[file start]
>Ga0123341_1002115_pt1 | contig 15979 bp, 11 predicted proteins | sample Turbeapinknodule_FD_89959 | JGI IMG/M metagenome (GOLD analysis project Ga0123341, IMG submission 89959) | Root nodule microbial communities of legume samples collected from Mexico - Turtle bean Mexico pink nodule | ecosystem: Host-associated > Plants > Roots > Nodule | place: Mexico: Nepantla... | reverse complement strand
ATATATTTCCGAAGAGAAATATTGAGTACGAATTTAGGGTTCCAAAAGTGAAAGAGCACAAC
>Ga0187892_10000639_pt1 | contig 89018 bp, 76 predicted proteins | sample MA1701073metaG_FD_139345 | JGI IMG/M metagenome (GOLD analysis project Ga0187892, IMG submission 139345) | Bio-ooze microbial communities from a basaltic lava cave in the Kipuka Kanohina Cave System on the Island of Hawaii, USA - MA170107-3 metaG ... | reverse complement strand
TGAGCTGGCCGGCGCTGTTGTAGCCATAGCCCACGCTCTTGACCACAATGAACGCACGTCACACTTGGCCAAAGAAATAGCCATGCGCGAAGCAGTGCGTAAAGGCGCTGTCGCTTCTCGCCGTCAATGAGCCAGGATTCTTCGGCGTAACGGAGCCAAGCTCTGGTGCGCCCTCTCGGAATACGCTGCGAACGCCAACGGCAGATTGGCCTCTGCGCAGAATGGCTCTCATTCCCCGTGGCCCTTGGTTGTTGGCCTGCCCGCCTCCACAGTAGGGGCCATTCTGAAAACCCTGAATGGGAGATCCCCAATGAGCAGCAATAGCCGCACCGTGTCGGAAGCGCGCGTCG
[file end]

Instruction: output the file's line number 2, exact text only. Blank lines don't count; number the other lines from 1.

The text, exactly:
ATATATTTCCGAAGAGAAATATTGAGTACGAATTTAGGGTTCCAAAAGTGAAAGAGCACAAC